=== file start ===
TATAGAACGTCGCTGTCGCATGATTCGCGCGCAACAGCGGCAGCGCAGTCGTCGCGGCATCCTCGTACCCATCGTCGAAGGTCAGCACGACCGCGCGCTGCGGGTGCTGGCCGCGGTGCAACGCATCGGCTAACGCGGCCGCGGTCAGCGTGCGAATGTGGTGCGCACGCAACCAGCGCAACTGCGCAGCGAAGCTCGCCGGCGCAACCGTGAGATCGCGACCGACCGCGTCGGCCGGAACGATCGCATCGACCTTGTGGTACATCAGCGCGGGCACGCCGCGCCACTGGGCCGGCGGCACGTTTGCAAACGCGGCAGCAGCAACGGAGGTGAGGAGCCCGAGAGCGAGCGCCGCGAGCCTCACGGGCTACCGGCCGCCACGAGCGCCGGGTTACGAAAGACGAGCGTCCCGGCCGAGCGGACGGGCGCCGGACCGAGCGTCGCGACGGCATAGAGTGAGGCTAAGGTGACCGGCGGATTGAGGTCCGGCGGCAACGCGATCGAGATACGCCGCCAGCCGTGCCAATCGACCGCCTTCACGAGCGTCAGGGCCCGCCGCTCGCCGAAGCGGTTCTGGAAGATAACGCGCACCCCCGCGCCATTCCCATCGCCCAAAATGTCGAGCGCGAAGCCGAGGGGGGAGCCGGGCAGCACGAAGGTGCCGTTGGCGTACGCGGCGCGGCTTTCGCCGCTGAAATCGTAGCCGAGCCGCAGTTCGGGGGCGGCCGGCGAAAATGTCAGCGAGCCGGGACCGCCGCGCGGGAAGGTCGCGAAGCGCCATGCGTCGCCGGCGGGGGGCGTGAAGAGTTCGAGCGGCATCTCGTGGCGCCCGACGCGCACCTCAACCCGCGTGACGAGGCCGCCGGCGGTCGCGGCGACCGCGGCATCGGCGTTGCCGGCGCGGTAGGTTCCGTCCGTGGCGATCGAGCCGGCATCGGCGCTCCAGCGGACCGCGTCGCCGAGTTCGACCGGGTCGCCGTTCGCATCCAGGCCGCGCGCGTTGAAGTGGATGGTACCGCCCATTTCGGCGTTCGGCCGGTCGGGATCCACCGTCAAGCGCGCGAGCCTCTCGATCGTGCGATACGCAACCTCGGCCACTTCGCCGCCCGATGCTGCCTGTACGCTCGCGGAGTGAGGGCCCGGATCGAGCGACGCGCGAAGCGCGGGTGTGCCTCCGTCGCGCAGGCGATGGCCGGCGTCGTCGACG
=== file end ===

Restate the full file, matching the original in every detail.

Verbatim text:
TATAGAACGTCGCTGTCGCATGATTCGCGCGCAACAGCGGCAGCGCAGTCGTCGCGGCATCCTCGTACCCATCGTCGAAGGTCAGCACGACCGCGCGCTGCGGGTGCTGGCCGCGGTGCAACGCATCGGCTAACGCGGCCGCGGTCAGCGTGCGAATGTGGTGCGCACGCAACCAGCGCAACTGCGCAGCGAAGCTCGCCGGCGCAACCGTGAGATCGCGACCGACCGCGTCGGCCGGAACGATCGCATCGACCTTGTGGTACATCAGCGCGGGCACGCCGCGCCACTGGGCCGGCGGCACGTTTGCAAACGCGGCAGCAGCAACGGAGGTGAGGAGCCCGAGAGCGAGCGCCGCGAGCCTCACGGGCTACCGGCCGCCACGAGCGCCGGGTTACGAAAGACGAGCGTCCCGGCCGAGCGGACGGGCGCCGGACCGAGCGTCGCGACGGCATAGAGTGAGGCTAAGGTGACCGGCGGATTGAGGTCCGGCGGCAACGCGATCGAGATACGCCGCCAGCCGTGCCAATCGACCGCCTTCACGAGCGTCAGGGCCCGCCGCTCGCCGAAGCGGTTCTGGAAGATAACGCGCACCCCCGCGCCATTCCCATCGCCCAAAATGTCGAGCGCGAAGCCGAGGGGGGAGCCGGGCAGCACGAAGGTGCCGTTGGCGTACGCGGCGCGGCTTTCGCCGCTGAAATCGTAGCCGAGCCGCAGTTCGGGGGCGGCCGGCGAAAATGTCAGCGAGCCGGGACCGCCGCGCGGGAAGGTCGCGAAGCGCCATGCGTCGCCGGCGGGGGGCGTGAAGAGTTCGAGCGGCATCTCGTGGCGCCCGACGCGCACCTCAACCCGCGTGACGAGGCCGCCGGCGGTCGCGGCGACCGCGGCATCGGCGTTGCCGGCGCGGTAGGTTCCGTCCGTGGCGATCGAGCCGGCATCGGCGCTCCAGCGGACCGCGTCGCCGAGTTCGACCGGGTCGCCGTTCGCATCCAGGCCGCGCGCGTTGAAGTGGATGGTACCGCCCATTTCGGCGTTCGGCCGGTCGGGATCCACCGTCAAGCGCGCGAGCCTCTCGATCGTGCGATACGCAACCTCGGCCACTTCGCCGCCCGATGCTGCCTGTACGCTCGCGGAGTGAGGGCCCGGATCGAGCGACGCGCGAAGCGCGGGTGTGCCTCCGTCGCGCAGGCGATGGCCGGCGTCGTCGACG